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This is a plain English summary of an original research article. The views expressed are those of the author(s) and reviewer(s) at the time of publication.

Lactoferrin, a protein found in human and cows milk, does not appear to protect premature infants from late-onset infections. When given to babies born before 32 weeks, their risk of acquiring infections, such as sepsis, was virtually the same as those in the control group, about 30%.

Late-onset infections, those occurring 72 hours or more after birth, are a significant cause of illness and even death in newborns. Premature babies are particularly vulnerable. This very large UK based NIHR funded study looked at whether this risk could be lessened by bolstering their immune system with lactoferrin.

A recent Cochrane review had shown that while much of the existing evidence found lactoferrin to be of benefit, it was of poor quality and could not be relied upon. Indeed, findings from this study strengthen the case against it as it seems to make little difference to neonatal outcomes.

Why was this study needed?

Premature babies are vulnerable to infection due to their underdeveloped immune systems and the invasive procedures they have to undergo. It is estimated that 20 to 30% will acquire an infection during their first few weeks of life.

Such babies often can’t feed normally so need artificial feeding. This may be intravenous or by a tube into their stomach, known as enteral feeding. They then miss out on some of the health benefits of natural milk, which has many antimicrobial properties.

Previous studies have suggested that adding lactoferrin to enteral feeds may reduce infections, but the numbers of babies have been too small to provide a definitive result. This large trial helps address the knowledge gap.

What did this study do?

The Enteral Lactoferrin in Neonates (ELFIN) randomised controlled trial involved 37 UK sites and a total of 2,203 babies enrolled less than 72 hours after birth.

The intervention group received lactoferrin, obtained from cow’s milk in powder form. When mixed with water and either breast or formula milk the liquid looked similar to the control group’s mixture (which had sucrose added instead). The dose of lactoferrin was 150mg/kg body weight per day, up to a maximum of 300mg/day. The dose was administered once a day and this continued until 34 weeks gestation.

This large, multi-centre trial was of high quality, with 98% of the infants completing their allocated intervention, thus providing robust evidence.

What did it find?

  • No difference was found between groups for the primary outcome of microbiologically or clinically suspected late-onset bloodstream infection. It occurred in 316/1,093 (29%) of the lactoferrin group compared with 334/1,089 (31%) of the control group (adjusted risk ratio [aRR] 0.95, 95% confidence interval [CI] 0.86 to 1.04).
  • Similarly, lactoferrin did not affect mortality. There were 71/1,076 (7%) deaths in the lactoferrin group compared with 68/1,076 (6%) in the control group (aRR 1.05, 95% CI 0.66 to 1.68).
  • There was no difference in necrotising enterocolitis (a serious bowel disorder), which affected 63/1,085 (6%) of the lactoferrin group compared to 56/1,084 (5%) of the control group (aRR 1.13, 95% CI 0.68 to 1.89).
  • There were 16 (1.5%) serious adverse events in the lactoferrin group, two of which may have been related to the trial intervention. Ten (0.9%) adverse events were observed in the control group.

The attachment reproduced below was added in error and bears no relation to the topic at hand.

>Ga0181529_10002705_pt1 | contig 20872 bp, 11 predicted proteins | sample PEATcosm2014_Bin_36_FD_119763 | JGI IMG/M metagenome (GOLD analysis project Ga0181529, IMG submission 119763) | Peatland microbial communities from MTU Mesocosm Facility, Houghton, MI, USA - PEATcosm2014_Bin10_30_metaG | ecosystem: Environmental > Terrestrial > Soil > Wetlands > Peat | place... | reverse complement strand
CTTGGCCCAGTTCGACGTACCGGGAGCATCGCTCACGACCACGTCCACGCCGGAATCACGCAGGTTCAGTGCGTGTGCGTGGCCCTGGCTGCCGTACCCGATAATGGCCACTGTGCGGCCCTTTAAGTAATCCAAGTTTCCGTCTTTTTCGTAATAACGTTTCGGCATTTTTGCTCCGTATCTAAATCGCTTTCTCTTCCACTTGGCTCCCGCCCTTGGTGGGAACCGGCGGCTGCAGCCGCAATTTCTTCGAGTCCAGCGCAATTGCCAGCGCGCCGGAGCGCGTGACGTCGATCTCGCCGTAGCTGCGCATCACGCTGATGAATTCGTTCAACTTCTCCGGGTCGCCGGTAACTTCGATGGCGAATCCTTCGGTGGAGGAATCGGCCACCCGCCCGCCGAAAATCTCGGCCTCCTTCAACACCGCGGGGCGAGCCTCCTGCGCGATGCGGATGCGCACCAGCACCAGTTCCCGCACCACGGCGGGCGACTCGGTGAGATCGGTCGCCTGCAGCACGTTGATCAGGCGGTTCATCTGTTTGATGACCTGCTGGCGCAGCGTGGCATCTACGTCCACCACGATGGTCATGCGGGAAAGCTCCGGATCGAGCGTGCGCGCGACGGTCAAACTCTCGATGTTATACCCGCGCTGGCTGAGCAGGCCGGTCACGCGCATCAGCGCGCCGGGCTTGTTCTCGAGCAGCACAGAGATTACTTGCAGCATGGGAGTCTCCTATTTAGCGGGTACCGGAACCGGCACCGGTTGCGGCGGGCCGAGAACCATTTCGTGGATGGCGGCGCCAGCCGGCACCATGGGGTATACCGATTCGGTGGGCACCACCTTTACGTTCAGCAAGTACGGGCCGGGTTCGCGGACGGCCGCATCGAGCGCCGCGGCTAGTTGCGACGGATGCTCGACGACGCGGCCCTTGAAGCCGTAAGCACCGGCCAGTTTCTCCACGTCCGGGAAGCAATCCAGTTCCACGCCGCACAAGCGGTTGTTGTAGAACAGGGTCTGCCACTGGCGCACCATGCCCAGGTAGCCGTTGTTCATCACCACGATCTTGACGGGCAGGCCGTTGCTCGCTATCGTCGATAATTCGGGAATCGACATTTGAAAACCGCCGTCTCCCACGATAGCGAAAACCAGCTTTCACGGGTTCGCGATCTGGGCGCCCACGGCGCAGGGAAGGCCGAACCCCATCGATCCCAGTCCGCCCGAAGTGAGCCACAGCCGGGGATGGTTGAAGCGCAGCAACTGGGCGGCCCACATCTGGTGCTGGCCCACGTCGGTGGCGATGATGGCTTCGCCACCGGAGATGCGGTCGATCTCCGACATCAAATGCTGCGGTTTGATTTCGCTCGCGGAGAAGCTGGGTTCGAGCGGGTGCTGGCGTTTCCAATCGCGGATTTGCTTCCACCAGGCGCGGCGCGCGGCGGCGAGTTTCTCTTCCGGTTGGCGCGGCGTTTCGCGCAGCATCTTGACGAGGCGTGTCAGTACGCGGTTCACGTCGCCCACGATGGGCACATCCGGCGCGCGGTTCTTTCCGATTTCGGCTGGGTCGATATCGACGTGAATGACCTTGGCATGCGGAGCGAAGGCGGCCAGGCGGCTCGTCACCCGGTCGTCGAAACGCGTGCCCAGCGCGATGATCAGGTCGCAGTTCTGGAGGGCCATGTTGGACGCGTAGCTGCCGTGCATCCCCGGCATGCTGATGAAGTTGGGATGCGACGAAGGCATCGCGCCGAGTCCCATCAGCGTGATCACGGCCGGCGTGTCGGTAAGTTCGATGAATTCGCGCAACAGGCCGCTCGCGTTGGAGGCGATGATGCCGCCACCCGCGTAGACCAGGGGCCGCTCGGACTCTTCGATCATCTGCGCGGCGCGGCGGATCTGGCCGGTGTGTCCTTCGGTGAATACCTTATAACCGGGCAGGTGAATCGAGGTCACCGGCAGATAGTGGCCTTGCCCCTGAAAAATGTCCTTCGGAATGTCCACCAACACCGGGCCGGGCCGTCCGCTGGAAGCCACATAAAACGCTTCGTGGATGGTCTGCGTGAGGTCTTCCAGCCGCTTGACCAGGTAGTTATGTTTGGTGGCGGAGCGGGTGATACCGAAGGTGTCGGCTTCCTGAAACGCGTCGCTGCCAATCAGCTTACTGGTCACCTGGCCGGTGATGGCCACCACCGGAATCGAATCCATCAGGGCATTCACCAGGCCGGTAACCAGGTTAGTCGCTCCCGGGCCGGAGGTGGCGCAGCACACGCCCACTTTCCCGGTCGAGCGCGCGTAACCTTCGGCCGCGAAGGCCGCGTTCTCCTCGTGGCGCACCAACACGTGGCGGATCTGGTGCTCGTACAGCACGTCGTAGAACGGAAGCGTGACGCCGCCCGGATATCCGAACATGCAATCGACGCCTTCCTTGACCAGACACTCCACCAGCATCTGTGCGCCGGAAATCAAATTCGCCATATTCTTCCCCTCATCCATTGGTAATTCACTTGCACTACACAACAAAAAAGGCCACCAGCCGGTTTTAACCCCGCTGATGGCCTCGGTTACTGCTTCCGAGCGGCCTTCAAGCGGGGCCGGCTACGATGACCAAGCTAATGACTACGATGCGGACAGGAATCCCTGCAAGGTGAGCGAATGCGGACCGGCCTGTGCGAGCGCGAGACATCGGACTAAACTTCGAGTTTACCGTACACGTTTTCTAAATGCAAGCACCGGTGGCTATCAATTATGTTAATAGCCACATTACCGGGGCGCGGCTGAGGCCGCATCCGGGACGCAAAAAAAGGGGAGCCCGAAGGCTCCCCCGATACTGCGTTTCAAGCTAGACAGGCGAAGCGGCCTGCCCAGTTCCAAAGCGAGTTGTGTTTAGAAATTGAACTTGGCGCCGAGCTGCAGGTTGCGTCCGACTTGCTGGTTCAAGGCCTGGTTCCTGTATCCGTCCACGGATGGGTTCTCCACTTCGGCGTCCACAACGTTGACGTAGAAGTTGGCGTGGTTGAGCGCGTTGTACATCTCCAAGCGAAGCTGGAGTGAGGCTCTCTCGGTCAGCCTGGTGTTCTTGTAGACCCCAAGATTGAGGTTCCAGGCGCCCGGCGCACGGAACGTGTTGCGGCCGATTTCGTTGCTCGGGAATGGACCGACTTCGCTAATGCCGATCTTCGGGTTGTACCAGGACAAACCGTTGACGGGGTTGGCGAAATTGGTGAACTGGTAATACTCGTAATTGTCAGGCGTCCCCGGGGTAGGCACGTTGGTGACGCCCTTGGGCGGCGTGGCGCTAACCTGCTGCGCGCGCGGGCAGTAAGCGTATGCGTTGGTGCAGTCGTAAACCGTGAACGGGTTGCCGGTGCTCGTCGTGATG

What does current guidance say on this issue?

There are no specific guidelines regarding the use of lactoferrin for the prevention of infection in premature babies. Great Ormond Street Hospital does produce a guideline on enteral feeding in general. This highlights the fact that the incidence of infections in premature neonates receiving human milk is lower due to anti-infective agents including prebiotics, probiotics, immunoglobulins and lactoferrin.

What are the implications?

When lactoferrin was given to babies born before 32 weeks, their risk of acquiring infections, such as sepsis, was virtually the same as those in the control group, about 30%.

This study of more than double the total number of infants from previous trials shows that the addition of lactoferrin to premature infants’ feeds is unnecessary.  The threat of late-onset infection remains.

As well as further research into anti-infective agents we must remain focused on what we know works, such as hand hygiene and other infection control procedures.

Citation and Funding

ELFIN trial investigators group. Enteral lactoferrin supplementation for very preterm infants: a randomised placebo-controlled trial. Lancet. 2019;393(10170):423-33.

This project was funded by the NIHR Technology Assessment Programme (10/57/49).



Doyle L, Cheong J. Does bovine lactoferrin prevent late-onset neonatal sepsis? Lancet. 2019; 393(10170):382-84.

Griffiths J, Jenkins P, Vargova M et al. Enteral lactoferrin to prevent infection for very preterm infants: the ELFIN RCT. Health Technol Assess. 2018;22(74).

GOSH. Nutrition: enteral nutrition for the preterm infant. London: Great Ormond Street Hospital; 2016.

Pammi M, Suresh G. Enteral lactoferrin supplementation for prevention of sepsis and necrotizing enterocolitis in preterm infants. Cochrane Database Syst Rev. 2017;6:CD007137.

Martin A, Ghadge A, Manzoni P et al; LIFT Collaborative Study Group. Protocol for the Lactoferrin Infant Feeding Trial (LIFT): a randomised trial of adding lactoferrin to the feeds of very-low birthweight babies prior to hospital discharge. BMJ Open. 2018;8(10):e023044.

Produced by the University of Southampton and Bazian on behalf of NIHR through the NIHR Dissemination Centre


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